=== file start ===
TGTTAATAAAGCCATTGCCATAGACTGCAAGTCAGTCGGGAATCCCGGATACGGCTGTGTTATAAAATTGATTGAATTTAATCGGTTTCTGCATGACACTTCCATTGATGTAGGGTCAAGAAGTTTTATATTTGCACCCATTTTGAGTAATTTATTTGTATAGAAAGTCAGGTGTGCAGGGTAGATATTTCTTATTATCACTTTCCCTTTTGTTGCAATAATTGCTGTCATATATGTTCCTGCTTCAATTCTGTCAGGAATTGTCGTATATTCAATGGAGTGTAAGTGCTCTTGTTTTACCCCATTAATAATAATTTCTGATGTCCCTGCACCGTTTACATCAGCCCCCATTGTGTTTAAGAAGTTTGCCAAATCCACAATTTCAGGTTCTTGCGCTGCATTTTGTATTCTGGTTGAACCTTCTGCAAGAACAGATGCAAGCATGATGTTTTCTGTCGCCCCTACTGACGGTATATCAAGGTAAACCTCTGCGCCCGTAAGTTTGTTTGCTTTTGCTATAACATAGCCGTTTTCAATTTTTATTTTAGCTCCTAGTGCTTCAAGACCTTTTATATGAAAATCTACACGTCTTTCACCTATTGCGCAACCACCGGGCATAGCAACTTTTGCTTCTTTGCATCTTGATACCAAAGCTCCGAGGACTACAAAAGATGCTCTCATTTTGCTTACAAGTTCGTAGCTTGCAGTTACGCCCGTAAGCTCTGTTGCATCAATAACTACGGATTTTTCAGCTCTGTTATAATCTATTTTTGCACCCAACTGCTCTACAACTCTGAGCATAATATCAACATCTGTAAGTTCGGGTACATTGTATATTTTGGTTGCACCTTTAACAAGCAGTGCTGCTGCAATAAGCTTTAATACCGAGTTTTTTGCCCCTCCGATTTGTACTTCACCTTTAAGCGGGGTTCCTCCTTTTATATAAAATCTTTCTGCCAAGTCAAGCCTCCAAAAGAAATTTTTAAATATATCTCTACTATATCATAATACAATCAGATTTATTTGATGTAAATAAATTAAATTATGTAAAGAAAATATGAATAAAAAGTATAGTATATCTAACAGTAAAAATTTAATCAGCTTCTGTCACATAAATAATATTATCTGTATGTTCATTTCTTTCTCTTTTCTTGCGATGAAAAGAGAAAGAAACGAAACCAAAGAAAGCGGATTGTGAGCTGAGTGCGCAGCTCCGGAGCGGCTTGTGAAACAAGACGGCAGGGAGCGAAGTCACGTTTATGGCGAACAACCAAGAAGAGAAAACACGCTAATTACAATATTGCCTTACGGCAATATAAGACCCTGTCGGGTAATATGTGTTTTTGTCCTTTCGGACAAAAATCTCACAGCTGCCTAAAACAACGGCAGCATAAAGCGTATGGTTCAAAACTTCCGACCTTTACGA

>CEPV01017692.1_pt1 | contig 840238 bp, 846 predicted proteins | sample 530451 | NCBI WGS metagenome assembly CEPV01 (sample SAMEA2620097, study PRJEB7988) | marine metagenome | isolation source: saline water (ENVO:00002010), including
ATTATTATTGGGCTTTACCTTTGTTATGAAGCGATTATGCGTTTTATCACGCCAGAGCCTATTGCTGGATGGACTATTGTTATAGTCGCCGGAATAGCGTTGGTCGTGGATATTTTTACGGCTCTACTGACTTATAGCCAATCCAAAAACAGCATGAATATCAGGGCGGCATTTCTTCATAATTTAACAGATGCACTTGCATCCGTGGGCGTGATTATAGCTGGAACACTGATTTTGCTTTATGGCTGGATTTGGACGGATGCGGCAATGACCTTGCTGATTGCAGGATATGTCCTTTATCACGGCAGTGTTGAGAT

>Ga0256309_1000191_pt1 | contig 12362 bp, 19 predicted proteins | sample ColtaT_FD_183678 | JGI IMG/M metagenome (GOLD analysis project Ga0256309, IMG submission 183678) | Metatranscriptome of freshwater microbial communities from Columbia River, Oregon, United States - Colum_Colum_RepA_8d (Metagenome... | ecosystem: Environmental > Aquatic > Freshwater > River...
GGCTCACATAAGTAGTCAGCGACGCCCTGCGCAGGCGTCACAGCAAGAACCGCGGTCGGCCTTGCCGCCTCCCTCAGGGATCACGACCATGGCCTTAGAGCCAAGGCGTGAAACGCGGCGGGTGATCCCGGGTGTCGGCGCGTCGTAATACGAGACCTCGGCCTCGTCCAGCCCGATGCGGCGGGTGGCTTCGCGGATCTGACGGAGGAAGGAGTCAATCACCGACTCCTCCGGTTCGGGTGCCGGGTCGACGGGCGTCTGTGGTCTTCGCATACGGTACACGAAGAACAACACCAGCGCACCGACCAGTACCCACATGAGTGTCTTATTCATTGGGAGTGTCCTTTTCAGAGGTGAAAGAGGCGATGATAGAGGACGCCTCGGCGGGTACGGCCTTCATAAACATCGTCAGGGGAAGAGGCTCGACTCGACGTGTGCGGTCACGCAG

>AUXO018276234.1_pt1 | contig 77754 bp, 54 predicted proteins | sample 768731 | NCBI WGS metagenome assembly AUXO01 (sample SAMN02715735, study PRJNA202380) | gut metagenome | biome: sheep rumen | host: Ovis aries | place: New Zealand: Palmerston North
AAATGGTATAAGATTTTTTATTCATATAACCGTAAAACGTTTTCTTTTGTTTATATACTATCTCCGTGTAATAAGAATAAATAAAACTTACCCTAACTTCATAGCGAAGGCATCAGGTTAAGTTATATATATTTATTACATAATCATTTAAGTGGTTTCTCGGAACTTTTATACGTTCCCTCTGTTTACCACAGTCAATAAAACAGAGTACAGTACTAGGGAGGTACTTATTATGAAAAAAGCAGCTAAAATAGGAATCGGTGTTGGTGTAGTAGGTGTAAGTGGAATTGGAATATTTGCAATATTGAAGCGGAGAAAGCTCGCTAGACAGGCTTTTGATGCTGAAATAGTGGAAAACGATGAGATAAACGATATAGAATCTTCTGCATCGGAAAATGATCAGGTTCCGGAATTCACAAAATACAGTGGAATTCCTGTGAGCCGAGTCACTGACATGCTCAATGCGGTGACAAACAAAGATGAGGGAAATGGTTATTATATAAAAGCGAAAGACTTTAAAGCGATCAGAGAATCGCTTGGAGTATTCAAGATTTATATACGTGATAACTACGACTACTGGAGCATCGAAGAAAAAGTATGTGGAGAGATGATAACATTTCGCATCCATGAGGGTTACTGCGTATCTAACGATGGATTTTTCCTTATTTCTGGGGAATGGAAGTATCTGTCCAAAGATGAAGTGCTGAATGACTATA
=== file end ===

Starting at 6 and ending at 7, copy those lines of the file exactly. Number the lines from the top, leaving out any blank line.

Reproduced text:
>AUXO018276234.1_pt1 | contig 77754 bp, 54 predicted proteins | sample 768731 | NCBI WGS metagenome assembly AUXO01 (sample SAMN02715735, study PRJNA202380) | gut metagenome | biome: sheep rumen | host: Ovis aries | place: New Zealand: Palmerston North
AAATGGTATAAGATTTTTTATTCATATAACCGTAAAACGTTTTCTTTTGTTTATATACTATCTCCGTGTAATAAGAATAAATAAAACTTACCCTAACTTCATAGCGAAGGCATCAGGTTAAGTTATATATATTTATTACATAATCATTTAAGTGGTTTCTCGGAACTTTTATACGTTCCCTCTGTTTACCACAGTCAATAAAACAGAGTACAGTACTAGGGAGGTACTTATTATGAAAAAAGCAGCTAAAATAGGAATCGGTGTTGGTGTAGTAGGTGTAAGTGGAATTGGAATATTTGCAATATTGAAGCGGAGAAAGCTCGCTAGACAGGCTTTTGATGCTGAAATAGTGGAAAACGATGAGATAAACGATATAGAATCTTCTGCATCGGAAAATGATCAGGTTCCGGAATTCACAAAATACAGTGGAATTCCTGTGAGCCGAGTCACTGACATGCTCAATGCGGTGACAAACAAAGATGAGGGAAATGGTTATTATATAAAAGCGAAAGACTTTAAAGCGATCAGAGAATCGCTTGGAGTATTCAAGATTTATATACGTGATAACTACGACTACTGGAGCATCGAAGAAAAAGTATGTGGAGAGATGATAACATTTCGCATCCATGAGGGTTACTGCGTATCTAACGATGGATTTTTCCTTATTTCTGGGGAATGGAAGTATCTGTCCAAAGATGAAGTGCTGAATGACTATA